The Goods and Services tax (GST) is touted as a game changer in the current tax regime.
The current tax regime levies indirect taxes like central excise (on manufacturing of goods), sales tax (on inter state sale of goods), service tax (on services), VAT (inter state sales and purchases) and Luxury taxes (purchase of premium goods or serzvices).
The GST once implemented (to be implemented by April, 2016) would replace the current regime of various indirect taxes on goods and services at different stages of business supply chain.
There will only be a harmonized CGST (Central GST) and SGST (State GST) depending on nature of services and goods.
Wikipedia states it could be as high as 27% but a recent indication from Finance minister pegs it at between 18% and 22%.
This is surely expected to help business owners in the sense that the expenditure they do on setting up complex tax departments for paying off taxes at different stages would be minimized.
Also, any reversal of order would mean a timely settlement of taxes thereby saving time and interest on taxes both.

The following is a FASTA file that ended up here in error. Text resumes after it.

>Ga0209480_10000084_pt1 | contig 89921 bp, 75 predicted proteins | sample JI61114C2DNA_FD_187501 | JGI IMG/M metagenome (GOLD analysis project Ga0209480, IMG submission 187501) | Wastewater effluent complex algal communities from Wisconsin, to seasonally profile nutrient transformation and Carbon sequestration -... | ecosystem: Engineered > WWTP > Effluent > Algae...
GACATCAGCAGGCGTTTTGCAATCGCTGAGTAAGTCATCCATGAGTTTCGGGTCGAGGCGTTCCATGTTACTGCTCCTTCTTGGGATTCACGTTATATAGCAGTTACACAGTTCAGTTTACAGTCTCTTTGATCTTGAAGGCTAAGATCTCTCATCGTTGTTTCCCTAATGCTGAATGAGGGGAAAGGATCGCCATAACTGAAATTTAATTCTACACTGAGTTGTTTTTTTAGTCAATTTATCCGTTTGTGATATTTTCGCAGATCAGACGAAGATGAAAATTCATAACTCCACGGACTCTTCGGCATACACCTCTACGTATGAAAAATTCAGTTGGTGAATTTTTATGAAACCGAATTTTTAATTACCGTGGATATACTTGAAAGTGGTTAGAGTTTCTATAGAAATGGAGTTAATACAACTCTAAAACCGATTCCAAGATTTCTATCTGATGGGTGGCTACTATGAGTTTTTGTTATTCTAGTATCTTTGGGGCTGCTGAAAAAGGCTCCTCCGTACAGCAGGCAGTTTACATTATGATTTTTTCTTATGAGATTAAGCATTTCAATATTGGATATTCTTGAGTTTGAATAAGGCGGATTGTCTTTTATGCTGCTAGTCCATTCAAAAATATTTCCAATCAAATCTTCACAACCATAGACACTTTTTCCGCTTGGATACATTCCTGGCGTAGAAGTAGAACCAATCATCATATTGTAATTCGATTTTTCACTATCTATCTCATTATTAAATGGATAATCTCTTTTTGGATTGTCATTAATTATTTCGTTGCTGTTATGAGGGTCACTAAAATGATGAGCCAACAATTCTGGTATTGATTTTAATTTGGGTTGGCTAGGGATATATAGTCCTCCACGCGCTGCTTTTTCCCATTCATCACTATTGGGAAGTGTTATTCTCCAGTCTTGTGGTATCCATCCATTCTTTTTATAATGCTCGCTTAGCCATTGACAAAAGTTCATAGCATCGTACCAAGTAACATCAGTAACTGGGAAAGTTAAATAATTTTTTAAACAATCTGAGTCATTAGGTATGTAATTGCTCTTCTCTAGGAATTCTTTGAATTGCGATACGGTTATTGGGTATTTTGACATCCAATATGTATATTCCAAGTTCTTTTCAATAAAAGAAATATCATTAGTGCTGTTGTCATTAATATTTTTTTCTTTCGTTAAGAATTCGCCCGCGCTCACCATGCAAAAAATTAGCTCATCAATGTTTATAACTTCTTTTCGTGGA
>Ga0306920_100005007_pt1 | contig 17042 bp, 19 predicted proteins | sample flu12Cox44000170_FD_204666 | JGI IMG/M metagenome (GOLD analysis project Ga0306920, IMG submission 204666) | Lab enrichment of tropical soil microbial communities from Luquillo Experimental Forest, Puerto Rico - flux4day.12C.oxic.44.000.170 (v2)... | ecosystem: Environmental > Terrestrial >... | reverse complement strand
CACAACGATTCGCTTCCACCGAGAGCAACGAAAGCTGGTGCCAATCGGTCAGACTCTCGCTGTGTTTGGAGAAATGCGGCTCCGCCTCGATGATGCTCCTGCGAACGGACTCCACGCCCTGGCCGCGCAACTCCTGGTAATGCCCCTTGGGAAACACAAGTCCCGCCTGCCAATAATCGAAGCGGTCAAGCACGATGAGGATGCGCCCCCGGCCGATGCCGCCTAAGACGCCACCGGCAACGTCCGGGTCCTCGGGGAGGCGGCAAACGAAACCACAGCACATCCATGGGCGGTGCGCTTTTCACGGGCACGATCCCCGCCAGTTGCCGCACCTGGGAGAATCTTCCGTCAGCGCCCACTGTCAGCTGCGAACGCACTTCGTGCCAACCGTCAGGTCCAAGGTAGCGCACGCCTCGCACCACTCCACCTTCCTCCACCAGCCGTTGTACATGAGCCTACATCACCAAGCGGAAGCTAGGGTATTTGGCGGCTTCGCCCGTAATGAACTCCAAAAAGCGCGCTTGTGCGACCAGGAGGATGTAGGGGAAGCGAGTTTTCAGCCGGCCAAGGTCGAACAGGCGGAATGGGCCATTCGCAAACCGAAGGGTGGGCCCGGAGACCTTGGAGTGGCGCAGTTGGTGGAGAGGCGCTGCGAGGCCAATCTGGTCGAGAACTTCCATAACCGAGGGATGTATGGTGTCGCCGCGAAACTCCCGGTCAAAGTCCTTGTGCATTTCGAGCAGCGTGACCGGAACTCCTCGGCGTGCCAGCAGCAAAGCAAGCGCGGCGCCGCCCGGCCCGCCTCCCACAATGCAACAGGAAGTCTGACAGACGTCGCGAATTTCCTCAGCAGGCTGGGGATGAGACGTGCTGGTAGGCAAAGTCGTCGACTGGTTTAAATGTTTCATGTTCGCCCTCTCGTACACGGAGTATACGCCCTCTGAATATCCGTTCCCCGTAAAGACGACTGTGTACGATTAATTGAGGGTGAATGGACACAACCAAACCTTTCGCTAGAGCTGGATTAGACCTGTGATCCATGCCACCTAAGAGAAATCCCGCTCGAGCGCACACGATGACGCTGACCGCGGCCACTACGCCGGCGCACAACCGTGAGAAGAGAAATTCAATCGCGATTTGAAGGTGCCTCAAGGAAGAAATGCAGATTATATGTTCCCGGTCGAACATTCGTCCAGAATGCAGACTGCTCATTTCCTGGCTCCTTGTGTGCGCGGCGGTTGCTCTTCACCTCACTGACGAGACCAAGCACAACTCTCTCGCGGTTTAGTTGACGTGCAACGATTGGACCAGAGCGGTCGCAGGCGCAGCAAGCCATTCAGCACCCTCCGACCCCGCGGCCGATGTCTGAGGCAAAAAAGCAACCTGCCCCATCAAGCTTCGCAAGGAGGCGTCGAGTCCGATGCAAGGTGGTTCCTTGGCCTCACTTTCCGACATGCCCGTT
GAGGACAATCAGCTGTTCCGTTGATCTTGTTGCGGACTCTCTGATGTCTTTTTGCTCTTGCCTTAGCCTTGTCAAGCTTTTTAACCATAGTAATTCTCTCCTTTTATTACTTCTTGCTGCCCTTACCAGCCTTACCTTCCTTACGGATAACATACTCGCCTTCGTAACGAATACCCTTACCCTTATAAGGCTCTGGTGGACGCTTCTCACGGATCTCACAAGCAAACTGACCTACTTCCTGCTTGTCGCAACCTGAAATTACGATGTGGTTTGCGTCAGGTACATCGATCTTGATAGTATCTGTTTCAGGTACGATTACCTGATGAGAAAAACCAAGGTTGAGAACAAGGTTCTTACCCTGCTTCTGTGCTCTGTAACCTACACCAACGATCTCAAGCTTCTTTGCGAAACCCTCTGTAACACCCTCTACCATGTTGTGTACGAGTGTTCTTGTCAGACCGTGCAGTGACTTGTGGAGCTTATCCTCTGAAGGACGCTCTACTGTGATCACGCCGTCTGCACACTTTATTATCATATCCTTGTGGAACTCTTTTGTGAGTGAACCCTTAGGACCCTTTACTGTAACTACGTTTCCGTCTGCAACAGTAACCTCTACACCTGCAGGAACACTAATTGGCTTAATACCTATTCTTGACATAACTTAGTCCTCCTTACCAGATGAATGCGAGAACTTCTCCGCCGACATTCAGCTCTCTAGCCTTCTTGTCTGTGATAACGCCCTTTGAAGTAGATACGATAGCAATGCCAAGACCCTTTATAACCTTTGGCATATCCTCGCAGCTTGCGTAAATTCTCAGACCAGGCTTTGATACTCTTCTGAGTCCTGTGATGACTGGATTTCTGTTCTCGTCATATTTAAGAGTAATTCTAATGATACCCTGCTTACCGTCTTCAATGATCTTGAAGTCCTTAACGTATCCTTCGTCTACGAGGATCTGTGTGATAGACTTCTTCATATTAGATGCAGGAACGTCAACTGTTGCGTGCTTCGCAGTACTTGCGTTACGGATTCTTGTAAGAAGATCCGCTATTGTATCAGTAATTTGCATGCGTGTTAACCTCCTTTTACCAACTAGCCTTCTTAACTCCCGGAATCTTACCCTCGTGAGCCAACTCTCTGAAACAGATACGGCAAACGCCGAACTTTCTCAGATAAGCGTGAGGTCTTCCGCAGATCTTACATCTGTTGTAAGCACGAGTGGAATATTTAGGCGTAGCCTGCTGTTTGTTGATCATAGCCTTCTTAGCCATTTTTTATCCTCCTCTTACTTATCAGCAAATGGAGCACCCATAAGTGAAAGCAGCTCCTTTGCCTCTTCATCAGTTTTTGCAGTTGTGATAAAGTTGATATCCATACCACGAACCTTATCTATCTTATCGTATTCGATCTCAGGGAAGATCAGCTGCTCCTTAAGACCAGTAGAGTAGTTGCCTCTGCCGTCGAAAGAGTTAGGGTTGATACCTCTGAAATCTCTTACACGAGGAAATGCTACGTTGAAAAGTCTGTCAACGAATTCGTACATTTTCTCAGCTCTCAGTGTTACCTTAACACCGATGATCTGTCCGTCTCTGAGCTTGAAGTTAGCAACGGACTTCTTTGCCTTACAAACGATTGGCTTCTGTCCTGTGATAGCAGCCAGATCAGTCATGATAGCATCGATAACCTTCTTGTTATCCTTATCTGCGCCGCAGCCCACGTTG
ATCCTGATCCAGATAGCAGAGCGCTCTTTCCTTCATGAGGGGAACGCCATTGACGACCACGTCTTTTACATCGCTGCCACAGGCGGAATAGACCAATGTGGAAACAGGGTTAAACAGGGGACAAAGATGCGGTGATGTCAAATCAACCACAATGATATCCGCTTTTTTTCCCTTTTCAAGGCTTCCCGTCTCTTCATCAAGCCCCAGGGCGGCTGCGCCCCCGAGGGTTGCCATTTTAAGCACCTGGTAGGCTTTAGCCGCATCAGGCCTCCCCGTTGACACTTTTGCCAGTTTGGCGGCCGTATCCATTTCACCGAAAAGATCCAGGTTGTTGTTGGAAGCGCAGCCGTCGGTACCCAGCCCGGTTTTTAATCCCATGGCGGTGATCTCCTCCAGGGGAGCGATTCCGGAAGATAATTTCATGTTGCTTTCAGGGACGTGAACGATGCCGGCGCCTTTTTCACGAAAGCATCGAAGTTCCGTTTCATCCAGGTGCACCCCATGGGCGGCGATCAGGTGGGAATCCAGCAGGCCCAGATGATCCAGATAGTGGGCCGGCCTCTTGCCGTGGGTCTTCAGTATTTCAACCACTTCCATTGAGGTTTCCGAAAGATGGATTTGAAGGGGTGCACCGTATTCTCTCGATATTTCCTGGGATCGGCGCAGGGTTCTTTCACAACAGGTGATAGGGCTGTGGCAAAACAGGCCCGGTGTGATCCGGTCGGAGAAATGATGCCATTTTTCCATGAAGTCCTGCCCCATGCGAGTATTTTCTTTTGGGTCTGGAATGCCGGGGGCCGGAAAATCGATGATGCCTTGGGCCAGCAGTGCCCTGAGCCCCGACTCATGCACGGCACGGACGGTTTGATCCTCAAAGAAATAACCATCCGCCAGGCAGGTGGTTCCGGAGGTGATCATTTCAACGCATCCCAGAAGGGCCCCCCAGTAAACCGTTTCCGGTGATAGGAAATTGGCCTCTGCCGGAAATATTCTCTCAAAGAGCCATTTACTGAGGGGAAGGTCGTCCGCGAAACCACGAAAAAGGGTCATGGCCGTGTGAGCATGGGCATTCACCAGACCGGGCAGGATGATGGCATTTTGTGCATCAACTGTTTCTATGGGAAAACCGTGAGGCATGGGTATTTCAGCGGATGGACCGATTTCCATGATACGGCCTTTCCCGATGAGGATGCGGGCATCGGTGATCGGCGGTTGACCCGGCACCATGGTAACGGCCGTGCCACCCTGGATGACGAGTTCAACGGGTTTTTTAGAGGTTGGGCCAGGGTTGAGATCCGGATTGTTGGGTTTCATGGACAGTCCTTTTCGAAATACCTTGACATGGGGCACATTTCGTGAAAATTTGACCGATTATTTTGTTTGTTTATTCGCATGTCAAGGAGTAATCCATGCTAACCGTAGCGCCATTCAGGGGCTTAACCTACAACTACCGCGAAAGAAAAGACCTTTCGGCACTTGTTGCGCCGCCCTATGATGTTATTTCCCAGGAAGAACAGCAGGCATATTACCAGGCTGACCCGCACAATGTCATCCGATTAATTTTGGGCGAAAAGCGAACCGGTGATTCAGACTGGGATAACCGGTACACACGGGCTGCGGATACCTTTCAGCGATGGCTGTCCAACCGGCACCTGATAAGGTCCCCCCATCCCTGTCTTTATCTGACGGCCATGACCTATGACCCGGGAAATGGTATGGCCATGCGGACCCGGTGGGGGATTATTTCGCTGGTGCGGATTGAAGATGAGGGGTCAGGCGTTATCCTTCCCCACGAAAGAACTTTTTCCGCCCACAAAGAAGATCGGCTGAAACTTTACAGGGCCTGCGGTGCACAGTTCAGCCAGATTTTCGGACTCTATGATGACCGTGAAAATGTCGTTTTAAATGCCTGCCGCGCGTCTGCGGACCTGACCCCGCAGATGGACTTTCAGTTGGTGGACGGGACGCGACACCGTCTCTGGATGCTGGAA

The impact of GST on end consumers is however debatable. While eating in AC restaurants (where 20% to 30% is payable as tax) could become cheaper, price that a consumer needs to pay for a property are expected to move upwards. Unlike other countries, government has not thought of or come up with any consumer redressal commission to ensure the consumers are not charged beyond what is essential.
We take this opportunity to dwell upon and discuss its possible impact on a real estate consumer/buyer.
Currently, for an under-construction flat, a buyer pays Service tax, VAT (state matter, applicable in some states on use of goods in construction) and Luxury tax (implicit, for luxury project).
The service tax is around 14% (assuming notification date is nearing) on some components and 3.5% on basic, VAT is 1% to 5% in states.
After implementation of GST, the builder/developer will be charged a flat 18% to 22% on procurement of good (raw material), movement of good, use of good and provisioning services.
As a matter of precedence, the burden of this tax would be transferred to the buyer.
This is expected to bring an additional load of 4% to 8% tax on the consumer/buyer.
The ultimate victim it seems would be the flat buyer/consumer at the expense of indirect gains to the business.
After this increased load on buyer, one would just hope that the quality of services and committment to timelines would be met so that there is at least some sigh of relief to the already burdened real estate buyer.
Last updated: May 11, 2015 at 11:57 am